Almond meal, called poudre d'amandes (almond powder), is frequently included in French desserts and occasionally in other recipes as well. You will find it added to pastry creams, puddings, cakes and tarts. It adds a lot of moist flavor to whatever you are making and is especially delicious when combined with fruits.
Give almond powder a try in any of these easy ways:
Tarte Amandine - The fruit of your choice is added to a mixture of eggs, sugar, butter,
flour and almond flour, then baked. This tastes great with plums, pears, peaches, and all sort of fruits. Try is in this pear tart recipe.
Frangipane - A mixture of butter, eggs, sugar, and almond flour that is used as an ingredient in desserts, such as this King Cake recipe.
Cakes - You can add in a small amount of almond meal to cake recipes in replacement for part of the flour. Here is a yummy French coffee cake that makes excellent use of this technique: apple cake recipe.
Fruit Pies and Tarts - Try sprinkling the pastry shell with almond powder before adding the fruit.
The almond powder will absorb the extra juice from the fruit and you won't end up with a soggy crust.
Crumbles - Mmmm. Add in a couple of tablespoons of almond flour into your flour, butter and
sugar mix for an extra tasty crumble topping.
Meringues - By adding almond powder to meringue and then baking you get macaroons (which appear
to be the food fad of the century in France and other places.)
Sugar Cookies - Substitute almond powder for a small part of the regular flour in your favorite
sugar cookie recipe.
Breading - Almond meal can be used as a substitute for dried bread crumbs, but you do need to be careful when frying not to burn the almonds. Here is a delicious main dish that uses this technique almond chicken recipe.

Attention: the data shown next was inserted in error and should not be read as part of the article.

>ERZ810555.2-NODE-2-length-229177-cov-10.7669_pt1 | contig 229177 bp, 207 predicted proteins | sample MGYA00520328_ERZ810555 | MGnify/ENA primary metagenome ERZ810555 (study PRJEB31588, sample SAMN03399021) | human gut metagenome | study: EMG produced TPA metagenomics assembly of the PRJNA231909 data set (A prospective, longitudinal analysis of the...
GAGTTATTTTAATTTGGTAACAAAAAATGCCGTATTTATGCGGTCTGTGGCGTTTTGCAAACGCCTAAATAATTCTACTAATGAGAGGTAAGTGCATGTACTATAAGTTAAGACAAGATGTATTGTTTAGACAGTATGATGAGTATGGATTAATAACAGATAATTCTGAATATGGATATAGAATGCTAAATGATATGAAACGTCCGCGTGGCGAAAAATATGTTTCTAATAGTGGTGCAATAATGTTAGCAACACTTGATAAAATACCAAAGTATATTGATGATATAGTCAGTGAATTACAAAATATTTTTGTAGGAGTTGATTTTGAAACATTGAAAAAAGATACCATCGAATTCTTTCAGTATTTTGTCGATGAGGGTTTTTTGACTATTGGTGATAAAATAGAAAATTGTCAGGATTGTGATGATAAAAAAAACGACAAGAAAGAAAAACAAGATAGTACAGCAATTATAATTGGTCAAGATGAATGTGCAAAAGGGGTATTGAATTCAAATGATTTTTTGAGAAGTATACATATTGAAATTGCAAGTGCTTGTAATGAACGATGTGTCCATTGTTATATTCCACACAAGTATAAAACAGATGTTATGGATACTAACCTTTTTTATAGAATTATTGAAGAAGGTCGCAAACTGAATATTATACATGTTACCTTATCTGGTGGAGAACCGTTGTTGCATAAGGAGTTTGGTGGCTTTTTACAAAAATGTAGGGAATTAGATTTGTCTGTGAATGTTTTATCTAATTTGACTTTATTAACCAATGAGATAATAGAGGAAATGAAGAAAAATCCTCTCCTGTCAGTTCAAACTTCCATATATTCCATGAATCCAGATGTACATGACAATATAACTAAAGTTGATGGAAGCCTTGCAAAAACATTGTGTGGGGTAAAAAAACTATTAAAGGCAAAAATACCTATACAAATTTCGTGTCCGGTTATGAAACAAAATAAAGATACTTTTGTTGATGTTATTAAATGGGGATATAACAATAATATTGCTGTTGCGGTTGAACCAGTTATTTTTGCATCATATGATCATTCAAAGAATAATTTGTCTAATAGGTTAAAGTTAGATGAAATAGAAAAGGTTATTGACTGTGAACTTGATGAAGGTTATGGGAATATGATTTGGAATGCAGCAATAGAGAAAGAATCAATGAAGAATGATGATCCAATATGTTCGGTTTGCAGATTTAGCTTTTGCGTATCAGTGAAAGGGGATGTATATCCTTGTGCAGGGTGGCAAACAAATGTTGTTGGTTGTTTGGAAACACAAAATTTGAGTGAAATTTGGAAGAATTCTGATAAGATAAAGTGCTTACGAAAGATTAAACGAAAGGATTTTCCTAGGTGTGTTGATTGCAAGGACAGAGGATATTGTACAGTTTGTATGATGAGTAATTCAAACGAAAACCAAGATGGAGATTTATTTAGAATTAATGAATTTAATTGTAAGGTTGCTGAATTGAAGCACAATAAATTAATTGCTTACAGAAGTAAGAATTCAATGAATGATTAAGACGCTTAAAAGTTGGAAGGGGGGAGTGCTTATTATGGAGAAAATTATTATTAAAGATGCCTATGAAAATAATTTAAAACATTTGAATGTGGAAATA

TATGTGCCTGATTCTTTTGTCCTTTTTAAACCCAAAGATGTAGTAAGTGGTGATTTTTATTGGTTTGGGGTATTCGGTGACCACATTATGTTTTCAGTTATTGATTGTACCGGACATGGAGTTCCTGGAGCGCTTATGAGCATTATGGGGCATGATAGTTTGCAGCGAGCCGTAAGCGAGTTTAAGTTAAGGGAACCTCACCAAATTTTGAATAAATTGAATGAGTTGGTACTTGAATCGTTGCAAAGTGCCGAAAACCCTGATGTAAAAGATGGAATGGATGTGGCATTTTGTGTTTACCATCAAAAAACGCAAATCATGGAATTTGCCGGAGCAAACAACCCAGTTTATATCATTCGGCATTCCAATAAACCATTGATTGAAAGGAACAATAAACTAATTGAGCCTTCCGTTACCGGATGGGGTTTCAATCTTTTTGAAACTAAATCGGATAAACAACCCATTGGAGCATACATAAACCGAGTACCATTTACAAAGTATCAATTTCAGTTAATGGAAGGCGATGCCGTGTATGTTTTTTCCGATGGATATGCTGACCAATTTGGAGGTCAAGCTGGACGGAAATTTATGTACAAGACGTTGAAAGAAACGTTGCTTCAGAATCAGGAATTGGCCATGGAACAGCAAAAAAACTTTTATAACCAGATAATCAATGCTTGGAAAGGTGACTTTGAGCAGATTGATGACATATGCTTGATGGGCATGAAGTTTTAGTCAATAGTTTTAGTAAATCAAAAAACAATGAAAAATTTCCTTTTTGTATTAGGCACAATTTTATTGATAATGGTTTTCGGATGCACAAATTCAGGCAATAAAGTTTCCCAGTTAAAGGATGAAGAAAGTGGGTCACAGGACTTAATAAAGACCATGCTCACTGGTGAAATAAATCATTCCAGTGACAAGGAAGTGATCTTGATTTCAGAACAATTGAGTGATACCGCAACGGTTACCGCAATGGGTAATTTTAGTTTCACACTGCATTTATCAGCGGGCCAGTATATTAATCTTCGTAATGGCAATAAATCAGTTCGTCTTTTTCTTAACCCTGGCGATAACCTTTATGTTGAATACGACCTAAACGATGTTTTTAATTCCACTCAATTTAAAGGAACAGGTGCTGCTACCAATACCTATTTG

Make Your Own
Recommended for Recipes
Here in France, almond powder is readily available, but I realize that may not be the case everywhere. If you are unable to purchase almond meal, you can try making your own, although it can be difficult to get a fine meal.
Use whole blanched almonds and grind them in a high quality blender working in small batches and pulsing. Do not over blend or you will end up releasing the oil from the almonds and creating almond butter. You can also make this with unblanched almonds for extra nutrition.
Almond Meal vs. Almond Flour
These two terms can be confusing especially because commercial brands of both meal and flour are not necessarily different from each other. If you are looking for a fine meal (or flour if you wish to call it such), you may have to resort to sifting if what you have is too coarse. The almond flour or meal called for in the recipes on this site is finely ground, but it is still much coarser than wheat flour for example.
Because it contains a high amount of oil, any almond product is susceptible to going rancid. Any you make should be used right away and expiration dates on packaged products should be respected. To store an open package, wrap tightly and keep in the freezer where it will still fresh for several months.